• Variability of nutritional practices in peritransplant period after allogeneic hematopoietic stem cell transplantation: a survey by the Complications and Quality of Life Working Party of the EBMT.

      Peric, Z; Botti, S; Stringer, Jacqui; Krawczyk, J; van der Werf, S; van Biezen, A; Aljurf, M; Murray, J; Liptrott, S; Greenfield, D; et al. (2018-03-07)
      Recommendations on screening and nutritional support for patients undergoing hematopoietic stem cell transplantation (HSCT) have been presented by international nutritional societies, but nutritional practices remain poorly standardized. Following the general policy of the European Society for Blood and Marrow Transplantation (EBMT) to standardize transplantation procedures, the Complications and Quality of Life Working Party and Nursing Research Group carried out a survey among all EBMT centers about their current nutritional practices. The aim of this study was to better understand current practices, differences from available guidelines, and possible barriers for recommended nutritional therapy. Responses from 90 centers (19%) from 23 countries were received. We observed a marked variability in nutritional care between EBMT centers and a substantial lack of standardized operating procedures in screening patients for malnutrition and management of gastrointestinal GVHD. Furthermore, our study confirmed neutropenic diet as standard of care in most centers as well a preference for parenteral nutritional support over enteral. On the basis of these findings, future EBMT efforts will focus on better implementation of international nutritional guidelines into clinical practice.
    • Variable and fixed costs in NHS radiotherapy; consequences for increasing hypo fractionation

      Spencer, K.; Defourny, N.; Tunstall, D.; Cosgrove, V.; Kirkby, Karen J; Henry, A.; Lievens, Y.; Hall, P.; Academic Unit of Health Economics, Leeds Institute of Health Sciences, University of Leeds, Level 10, Worsley building, Clarendon Way, Leeds, LS2 9LU; Leeds Cancer Centre, Leeds Teaching Hospitals NHS Trust. (2021)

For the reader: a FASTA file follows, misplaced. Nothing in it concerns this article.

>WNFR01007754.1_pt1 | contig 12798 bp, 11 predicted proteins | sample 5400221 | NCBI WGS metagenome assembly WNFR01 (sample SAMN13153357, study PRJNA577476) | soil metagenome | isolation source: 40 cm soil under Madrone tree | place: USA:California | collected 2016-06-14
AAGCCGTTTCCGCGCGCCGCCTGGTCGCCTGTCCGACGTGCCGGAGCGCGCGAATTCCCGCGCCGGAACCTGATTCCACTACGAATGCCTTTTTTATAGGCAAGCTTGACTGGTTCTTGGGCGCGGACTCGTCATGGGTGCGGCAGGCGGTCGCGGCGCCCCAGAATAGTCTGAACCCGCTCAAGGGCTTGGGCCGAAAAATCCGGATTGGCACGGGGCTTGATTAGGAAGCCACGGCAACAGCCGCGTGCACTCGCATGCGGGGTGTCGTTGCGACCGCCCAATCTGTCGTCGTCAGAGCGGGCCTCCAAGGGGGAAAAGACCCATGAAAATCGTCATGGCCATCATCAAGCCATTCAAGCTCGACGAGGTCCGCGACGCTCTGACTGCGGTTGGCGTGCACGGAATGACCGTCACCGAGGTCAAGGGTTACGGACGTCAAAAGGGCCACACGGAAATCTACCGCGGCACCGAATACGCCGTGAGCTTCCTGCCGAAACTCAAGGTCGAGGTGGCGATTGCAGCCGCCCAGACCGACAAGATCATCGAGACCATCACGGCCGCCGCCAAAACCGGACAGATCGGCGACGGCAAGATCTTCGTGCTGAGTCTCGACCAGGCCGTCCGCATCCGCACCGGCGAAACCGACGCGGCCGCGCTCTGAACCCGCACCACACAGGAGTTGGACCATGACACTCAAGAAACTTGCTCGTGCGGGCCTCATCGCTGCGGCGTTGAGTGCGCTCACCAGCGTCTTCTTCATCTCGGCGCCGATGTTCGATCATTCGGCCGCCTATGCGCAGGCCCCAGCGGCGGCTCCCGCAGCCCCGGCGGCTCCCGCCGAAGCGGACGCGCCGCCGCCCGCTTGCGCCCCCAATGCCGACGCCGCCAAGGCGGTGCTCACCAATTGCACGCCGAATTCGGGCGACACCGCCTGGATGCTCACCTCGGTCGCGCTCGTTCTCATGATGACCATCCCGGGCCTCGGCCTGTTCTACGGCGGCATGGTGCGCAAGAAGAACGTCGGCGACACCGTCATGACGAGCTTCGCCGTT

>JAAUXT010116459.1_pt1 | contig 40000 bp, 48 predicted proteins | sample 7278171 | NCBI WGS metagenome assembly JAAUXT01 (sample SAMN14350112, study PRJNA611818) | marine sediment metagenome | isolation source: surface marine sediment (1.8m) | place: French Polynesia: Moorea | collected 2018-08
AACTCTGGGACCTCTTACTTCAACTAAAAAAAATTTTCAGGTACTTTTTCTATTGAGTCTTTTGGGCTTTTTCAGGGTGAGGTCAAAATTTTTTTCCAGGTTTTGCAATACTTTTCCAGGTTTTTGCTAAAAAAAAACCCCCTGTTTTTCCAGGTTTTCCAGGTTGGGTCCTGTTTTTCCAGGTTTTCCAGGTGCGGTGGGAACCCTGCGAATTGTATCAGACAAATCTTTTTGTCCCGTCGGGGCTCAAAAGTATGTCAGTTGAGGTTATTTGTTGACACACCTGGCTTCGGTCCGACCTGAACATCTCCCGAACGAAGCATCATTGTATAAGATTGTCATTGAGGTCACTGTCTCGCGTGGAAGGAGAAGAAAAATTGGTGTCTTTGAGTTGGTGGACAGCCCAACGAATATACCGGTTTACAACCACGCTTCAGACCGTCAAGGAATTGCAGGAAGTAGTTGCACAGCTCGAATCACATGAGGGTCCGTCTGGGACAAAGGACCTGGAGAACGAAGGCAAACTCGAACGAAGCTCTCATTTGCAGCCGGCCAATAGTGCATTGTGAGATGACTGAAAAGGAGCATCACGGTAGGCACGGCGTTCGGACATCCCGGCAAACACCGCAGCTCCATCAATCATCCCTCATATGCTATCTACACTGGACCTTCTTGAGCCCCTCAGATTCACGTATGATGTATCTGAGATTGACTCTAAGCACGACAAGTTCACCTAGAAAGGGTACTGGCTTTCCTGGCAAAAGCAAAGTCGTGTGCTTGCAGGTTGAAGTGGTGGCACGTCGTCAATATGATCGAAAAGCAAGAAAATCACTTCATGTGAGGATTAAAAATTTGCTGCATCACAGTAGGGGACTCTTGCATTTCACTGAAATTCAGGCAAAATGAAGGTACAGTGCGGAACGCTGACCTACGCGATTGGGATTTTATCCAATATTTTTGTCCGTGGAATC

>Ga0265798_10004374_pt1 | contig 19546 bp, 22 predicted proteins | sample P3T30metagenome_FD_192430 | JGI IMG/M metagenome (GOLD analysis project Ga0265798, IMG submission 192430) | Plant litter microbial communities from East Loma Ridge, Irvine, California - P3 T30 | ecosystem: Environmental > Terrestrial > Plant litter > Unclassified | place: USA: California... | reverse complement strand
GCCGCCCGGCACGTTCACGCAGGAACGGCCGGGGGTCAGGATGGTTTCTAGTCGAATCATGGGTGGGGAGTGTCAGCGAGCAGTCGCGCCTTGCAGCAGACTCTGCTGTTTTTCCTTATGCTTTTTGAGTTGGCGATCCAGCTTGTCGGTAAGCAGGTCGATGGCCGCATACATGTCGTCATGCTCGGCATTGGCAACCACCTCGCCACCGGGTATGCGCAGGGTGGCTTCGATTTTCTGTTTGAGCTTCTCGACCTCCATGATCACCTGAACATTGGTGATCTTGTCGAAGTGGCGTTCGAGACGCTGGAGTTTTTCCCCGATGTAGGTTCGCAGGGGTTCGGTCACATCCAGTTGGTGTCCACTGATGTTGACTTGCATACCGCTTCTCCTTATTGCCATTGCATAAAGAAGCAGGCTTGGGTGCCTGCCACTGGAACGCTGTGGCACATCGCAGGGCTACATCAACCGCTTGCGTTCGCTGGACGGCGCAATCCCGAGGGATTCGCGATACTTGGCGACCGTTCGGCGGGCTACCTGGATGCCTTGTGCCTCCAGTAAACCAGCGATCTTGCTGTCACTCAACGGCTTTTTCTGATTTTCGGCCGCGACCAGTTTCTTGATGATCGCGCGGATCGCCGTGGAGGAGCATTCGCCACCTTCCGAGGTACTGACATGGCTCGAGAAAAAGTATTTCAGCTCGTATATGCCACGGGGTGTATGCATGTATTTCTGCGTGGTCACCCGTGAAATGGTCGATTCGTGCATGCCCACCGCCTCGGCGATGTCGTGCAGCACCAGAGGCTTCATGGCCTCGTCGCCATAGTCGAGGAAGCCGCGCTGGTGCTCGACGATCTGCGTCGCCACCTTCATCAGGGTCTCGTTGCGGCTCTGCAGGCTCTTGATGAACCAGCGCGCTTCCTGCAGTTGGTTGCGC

• Variable levels of carry over on platelet counts < or = 20 x 10(9)/l with the Bayer Advia 120.

      Mehmood, S; Hinchliffe, R F; Clark, S J; Bellamy, G J; Dennis, Michael; Welch, J C; Vora, Ajay J; Department of Haematology, Christie NHS Trust, Wilmslow Road, Withington, Manchester M20 4BX, UK. (2007-10)
      Accurate platelet counts are essential for the safe management of severe thrombocytopenia (platelet counts < or = 20 x 10(9)/l). The effect of carry over on platelet counting in severe thrombocytopenia was investigated by performing counts before and after saline rinses on three Bayer Advia 120 automated blood counters. Counts were performed in both primary and manual closed tube system modes on two instruments and in manual open tube mode on a third. A total of 194 samples with platelet counts < or = 20 x 10(9)/l were studied. First counts were significantly higher in all groups. The magnitude of the difference varied both by analyser and counting mode. Carry over was minimal with one analyser in primary mode and second counts were on average only 5.5% lower; on a second analyser in manual closed tube system mode second counts were on average 37.7% lower. A first count of > or = 10 x 10(9)/l fell to <10 x 10(9)/l on the second count in 35 of 145 samples (24.1%). In five such samples, all tested on one analyser, the second count was <50% of the value of the first count. Two of 49 (4.1%) first counts of <10 x 10(9)/l increased to > or = 10 x 10(9)/l on repeat. These results show a variable and often potentially clinically important carry-over effect on severely thrombocytopenic samples using the Advia 120.
    • Variables associated with survival in patients with invasive bladder cancer with and without surgery.

      Longdon E; Mistry H; Pratt, O; Donnelly, A; O'Neill, S; Nachlappan, M; Darwin, L; Clarke, Noel W; Hartley, R; Nachiappan, M; et al. (2020)